Health-club based initiatives are working out for marketers

USA Today recently reported that health clubs have become prime target spots for marketers looking to leverage sponsorship and advertising opportunities.

USA Today recently reported that health clubs have become prime target spots for marketers looking to leverage sponsorship and advertising opportunities.

The Health Club Panel Network (HCPN), which helps create promotions with marketers and place them in the various nationwide clubs that are part of its sales network, has worked with brands such as Aleve on these types of projects.

The HCPN's digital network, which allows for the broadcasting of commercials and other forms of brand communication on the TVs in health clubs, has been used for a number of VNRs. "We've done work for a variety of [entities] that wanted to run their 30-second to two-minute VNR on the TV in the clubs," says Richard Hirsch, chief marketing officer at the HCPN.

Other PR and marketing comes in the form of giveaways, sponsored classes, equipment displaying a special message, TV ads, posters, and locker-room supplies.

Why does it matter?

"Clubs provide a big opportunity to reach thought leaders," says Dennis Roche, president of Zoom Media & Marketing. He says that in certain categories, such as health and wellness, tech, entertainment, and travel, gym-goers are valuable consumers. "They live balanced lifestyles, and they are the ones who will tell others about what they're eating, using, or buying," he adds.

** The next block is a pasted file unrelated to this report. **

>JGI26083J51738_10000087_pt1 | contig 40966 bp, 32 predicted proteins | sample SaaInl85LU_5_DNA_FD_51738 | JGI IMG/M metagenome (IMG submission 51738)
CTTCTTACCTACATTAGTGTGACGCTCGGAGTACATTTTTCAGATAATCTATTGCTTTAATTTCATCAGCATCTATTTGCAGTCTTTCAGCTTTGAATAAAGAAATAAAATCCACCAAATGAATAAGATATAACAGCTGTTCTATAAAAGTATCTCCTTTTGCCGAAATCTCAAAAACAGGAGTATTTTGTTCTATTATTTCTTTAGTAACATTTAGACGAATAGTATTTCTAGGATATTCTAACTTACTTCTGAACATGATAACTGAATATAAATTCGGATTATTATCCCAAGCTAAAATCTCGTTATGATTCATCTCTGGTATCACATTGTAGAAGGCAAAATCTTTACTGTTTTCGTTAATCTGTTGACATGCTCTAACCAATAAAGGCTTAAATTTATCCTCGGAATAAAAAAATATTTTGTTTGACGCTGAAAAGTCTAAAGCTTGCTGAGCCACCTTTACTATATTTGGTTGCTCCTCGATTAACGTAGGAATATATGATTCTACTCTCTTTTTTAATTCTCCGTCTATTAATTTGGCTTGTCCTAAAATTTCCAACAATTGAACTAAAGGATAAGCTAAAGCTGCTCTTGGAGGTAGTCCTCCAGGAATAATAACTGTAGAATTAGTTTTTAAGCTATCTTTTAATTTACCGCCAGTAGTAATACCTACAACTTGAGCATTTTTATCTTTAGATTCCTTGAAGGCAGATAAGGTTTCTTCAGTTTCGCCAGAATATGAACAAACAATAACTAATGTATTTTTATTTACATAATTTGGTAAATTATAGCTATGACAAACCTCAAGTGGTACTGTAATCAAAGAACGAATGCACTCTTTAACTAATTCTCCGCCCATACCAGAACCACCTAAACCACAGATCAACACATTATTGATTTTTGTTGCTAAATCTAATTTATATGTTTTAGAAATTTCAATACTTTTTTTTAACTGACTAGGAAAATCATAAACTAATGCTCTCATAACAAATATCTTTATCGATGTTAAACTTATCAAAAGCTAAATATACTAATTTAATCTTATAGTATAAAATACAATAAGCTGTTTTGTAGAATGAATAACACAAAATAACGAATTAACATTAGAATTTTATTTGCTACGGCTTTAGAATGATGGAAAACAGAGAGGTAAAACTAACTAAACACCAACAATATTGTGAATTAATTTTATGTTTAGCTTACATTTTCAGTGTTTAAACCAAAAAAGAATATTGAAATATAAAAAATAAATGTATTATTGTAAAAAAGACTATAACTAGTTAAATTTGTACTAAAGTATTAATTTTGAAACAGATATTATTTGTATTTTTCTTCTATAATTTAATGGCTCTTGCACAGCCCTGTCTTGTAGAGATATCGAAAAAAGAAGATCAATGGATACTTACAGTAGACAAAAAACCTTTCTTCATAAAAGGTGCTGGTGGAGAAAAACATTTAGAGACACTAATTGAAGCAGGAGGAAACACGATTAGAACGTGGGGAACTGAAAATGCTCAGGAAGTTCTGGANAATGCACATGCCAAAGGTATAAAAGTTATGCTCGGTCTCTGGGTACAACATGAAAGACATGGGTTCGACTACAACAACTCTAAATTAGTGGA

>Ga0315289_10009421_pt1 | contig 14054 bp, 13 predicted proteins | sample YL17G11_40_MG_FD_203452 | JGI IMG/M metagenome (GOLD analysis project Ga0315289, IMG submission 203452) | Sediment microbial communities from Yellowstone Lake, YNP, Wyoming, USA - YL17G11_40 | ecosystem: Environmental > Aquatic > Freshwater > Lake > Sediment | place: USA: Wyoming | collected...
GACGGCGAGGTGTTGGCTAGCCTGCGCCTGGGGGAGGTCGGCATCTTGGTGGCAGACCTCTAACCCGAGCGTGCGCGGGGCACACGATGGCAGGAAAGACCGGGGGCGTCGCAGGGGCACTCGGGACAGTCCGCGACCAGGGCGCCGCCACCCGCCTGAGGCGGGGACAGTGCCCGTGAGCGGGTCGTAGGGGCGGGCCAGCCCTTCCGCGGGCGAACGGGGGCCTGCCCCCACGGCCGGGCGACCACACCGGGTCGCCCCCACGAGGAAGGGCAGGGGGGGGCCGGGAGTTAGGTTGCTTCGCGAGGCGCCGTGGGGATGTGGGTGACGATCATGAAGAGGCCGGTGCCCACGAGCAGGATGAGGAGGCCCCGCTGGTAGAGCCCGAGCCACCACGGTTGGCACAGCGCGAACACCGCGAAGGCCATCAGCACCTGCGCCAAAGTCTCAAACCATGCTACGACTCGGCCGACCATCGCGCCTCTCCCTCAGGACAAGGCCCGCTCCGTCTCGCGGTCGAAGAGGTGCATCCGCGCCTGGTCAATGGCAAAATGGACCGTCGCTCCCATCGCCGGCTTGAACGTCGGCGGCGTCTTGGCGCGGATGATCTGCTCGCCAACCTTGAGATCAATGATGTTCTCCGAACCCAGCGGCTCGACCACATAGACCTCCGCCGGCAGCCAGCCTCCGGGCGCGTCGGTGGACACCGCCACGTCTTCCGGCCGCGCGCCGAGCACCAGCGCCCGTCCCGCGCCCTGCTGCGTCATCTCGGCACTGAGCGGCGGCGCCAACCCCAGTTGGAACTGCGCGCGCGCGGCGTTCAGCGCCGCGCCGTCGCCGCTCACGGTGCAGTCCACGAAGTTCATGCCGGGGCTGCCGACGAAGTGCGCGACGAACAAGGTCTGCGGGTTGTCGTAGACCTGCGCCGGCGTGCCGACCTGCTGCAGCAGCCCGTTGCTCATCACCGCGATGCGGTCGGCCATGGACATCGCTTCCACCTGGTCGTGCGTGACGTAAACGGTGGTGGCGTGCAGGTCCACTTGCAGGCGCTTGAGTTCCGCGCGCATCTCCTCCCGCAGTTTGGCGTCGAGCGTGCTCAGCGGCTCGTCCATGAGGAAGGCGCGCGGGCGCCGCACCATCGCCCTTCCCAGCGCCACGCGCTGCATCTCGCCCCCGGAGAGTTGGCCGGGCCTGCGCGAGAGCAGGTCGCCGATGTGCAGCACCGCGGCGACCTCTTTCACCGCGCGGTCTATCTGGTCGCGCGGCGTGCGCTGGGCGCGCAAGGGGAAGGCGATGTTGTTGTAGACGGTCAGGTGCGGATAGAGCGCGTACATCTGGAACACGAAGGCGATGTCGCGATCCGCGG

"There's a lot of data on people that work out in health clubs [showing they] are not only active, but they are also very influential in their communities," Hirsch explains.

Just as much as there is a quality audience, the clubs themselves provide big sponsorship opportunities that PR pros can use to reach their target consumer, "but these have to be things that are appropriate and fitting," Roche notes.

"It's a nice environment for people to be able to communicate the launch of healthy products, healthy messages, fitness, nutrition, and all that kind of stuff," says Hirsch.

Five facts:

1. According to the Intl. Health, Racquet & Sportsclub Association (IHRSA), the average health-club member has an annual household income of more than $80,000

2. The HCPN worked with Procter & Gamble to place hot-water-activated shower mats at 200 gyms that would reveal a Head & Shoulders ad

3. Video provider IdeaCast distributes satellite feeds from CNN, CNBC, and MSNBC to about 600 gyms, replacing the networks' ads with commercials for products like Slim-Fast and Propel Fitness Water

4. Nivea worked with Town Sports' New York Sports Clubs to sponsor a 45-minute Nivea Goodbye Cellulite Workout to promote its cellulite-reduction products

5. The IHRSA also shows that there are more than 40 million US gym members, a third of whom are also part of the 18- to-34-year-old demographic, a popular marketing target

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